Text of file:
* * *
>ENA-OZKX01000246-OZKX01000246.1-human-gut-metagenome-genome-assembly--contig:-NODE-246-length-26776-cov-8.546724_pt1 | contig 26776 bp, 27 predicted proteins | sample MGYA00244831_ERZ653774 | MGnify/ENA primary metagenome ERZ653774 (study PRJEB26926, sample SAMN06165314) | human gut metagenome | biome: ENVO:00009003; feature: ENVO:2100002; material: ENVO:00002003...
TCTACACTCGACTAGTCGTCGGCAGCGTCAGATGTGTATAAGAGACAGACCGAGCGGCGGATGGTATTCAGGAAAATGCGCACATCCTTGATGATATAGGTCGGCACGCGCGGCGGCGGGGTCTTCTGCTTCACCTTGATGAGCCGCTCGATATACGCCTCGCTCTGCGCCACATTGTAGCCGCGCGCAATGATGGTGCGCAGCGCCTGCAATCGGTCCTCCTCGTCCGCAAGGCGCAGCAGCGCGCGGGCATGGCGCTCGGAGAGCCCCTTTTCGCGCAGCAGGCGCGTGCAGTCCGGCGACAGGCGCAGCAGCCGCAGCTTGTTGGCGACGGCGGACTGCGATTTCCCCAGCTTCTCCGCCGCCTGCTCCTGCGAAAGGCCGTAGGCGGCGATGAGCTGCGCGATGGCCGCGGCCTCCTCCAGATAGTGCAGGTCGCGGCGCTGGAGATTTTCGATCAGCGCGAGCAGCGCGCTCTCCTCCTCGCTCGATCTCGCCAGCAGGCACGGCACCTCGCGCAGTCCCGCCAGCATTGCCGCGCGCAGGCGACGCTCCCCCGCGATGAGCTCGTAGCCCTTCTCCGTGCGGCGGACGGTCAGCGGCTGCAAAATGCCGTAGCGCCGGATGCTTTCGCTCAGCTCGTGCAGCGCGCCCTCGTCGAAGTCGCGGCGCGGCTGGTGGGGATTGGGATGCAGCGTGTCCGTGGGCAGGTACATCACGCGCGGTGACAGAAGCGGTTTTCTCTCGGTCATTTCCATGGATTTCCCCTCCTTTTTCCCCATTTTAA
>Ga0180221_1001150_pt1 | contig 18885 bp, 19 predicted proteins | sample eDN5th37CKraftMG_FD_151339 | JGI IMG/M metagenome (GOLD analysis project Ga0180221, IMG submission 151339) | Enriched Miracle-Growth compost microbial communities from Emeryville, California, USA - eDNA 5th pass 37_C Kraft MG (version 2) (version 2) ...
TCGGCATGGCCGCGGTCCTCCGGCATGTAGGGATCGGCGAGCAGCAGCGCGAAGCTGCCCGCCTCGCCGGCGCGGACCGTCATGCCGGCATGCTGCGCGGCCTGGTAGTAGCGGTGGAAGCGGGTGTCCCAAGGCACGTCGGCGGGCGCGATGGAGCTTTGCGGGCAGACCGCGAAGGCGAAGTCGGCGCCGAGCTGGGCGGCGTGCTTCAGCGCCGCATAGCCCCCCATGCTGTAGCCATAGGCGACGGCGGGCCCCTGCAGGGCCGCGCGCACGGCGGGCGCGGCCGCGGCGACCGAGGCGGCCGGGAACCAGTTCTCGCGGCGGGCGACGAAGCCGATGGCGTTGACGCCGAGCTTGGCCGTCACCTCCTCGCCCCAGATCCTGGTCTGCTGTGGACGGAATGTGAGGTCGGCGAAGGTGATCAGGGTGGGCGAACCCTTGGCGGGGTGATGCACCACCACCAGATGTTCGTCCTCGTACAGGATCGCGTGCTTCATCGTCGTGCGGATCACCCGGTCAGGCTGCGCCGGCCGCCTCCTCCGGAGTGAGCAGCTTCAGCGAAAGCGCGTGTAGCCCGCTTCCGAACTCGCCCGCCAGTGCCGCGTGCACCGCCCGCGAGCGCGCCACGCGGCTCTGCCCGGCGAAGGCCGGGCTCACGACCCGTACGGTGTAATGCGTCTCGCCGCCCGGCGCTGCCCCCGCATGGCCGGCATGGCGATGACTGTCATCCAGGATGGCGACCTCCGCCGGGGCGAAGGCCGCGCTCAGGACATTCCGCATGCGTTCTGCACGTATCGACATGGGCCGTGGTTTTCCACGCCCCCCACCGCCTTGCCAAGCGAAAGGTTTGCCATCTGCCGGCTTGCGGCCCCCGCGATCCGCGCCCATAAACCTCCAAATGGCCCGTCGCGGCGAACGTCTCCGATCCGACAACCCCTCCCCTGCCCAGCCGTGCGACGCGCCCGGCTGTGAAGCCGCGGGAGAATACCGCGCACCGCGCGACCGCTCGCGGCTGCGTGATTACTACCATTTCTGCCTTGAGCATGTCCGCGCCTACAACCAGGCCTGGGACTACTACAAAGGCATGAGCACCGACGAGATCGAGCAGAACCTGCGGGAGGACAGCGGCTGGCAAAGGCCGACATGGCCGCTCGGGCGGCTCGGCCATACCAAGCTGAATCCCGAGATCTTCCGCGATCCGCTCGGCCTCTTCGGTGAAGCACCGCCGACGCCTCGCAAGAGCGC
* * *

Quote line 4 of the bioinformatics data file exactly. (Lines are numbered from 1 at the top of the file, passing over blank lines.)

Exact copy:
TCGGCATGGCCGCGGTCCTCCGGCATGTAGGGATCGGCGAGCAGCAGCGCGAAGCTGCCCGCCTCGCCGGCGCGGACCGTCATGCCGGCATGCTGCGCGGCCTGGTAGTAGCGGTGGAAGCGGGTGTCCCAAGGCACGTCGGCGGGCGCGATGGAGCTTTGCGGGCAGACCGCGAAGGCGAAGTCGGCGCCGAGCTGGGCGGCGTGCTTCAGCGCCGCATAGCCCCCCATGCTGTAGCCATAGGCGACGGCGGGCCCCTGCAGGGCCGCGCGCACGGCGGGCGCGGCCGCGGCGACCGAGGCGGCCGGGAACCAGTTCTCGCGGCGGGCGACGAAGCCGATGGCGTTGACGCCGAGCTTGGCCGTCACCTCCTCGCCCCAGATCCTGGTCTGCTGTGGACGGAATGTGAGGTCGGCGAAGGTGATCAGGGTGGGCGAACCCTTGGCGGGGTGATGCACCACCACCAGATGTTCGTCCTCGTACAGGATCGCGTGCTTCATCGTCGTGCGGATCACCCGGTCAGGCTGCGCCGGCCGCCTCCTCCGGAGTGAGCAGCTTCAGCGAAAGCGCGTGTAGCCCGCTTCCGAACTCGCCCGCCAGTGCCGCGTGCACCGCCCGCGAGCGCGCCACGCGGCTCTGCCCGGCGAAGGCCGGGCTCACGACCCGTACGGTGTAATGCGTCTCGCCGCCCGGCGCTGCCCCCGCATGGCCGGCATGGCGATGACTGTCATCCAGGATGGCGACCTCCGCCGGGGCGAAGGCCGCGCTCAGGACATTCCGCATGCGTTCTGCACGTATCGACATGGGCCGTGGTTTTCCACGCCCCCCACCGCCTTGCCAAGCGAAAGGTTTGCCATCTGCCGGCTTGCGGCCCCCGCGATCCGCGCCCATAAACCTCCAAATGGCCCGTCGCGGCGAACGTCTCCGATCCGACAACCCCTCCCCTGCCCAGCCGTGCGACGCGCCCGGCTGTGAAGCCGCGGGAGAATACCGCGCACCGCGCGACCGCTCGCGGCTGCGTGATTACTACCATTTCTGCCTTGAGCATGTCCGCGCCTACAACCAGGCCTGGGACTACTACAAAGGCATGAGCACCGACGAGATCGAGCAGAACCTGCGGGAGGACAGCGGCTGGCAAAGGCCGACATGGCCGCTCGGGCGGCTCGGCCATACCAAGCTGAATCCCGAGATCTTCCGCGATCCGCTCGGCCTCTTCGGTGAAGCACCGCCGACGCCTCGCAAGAGCGC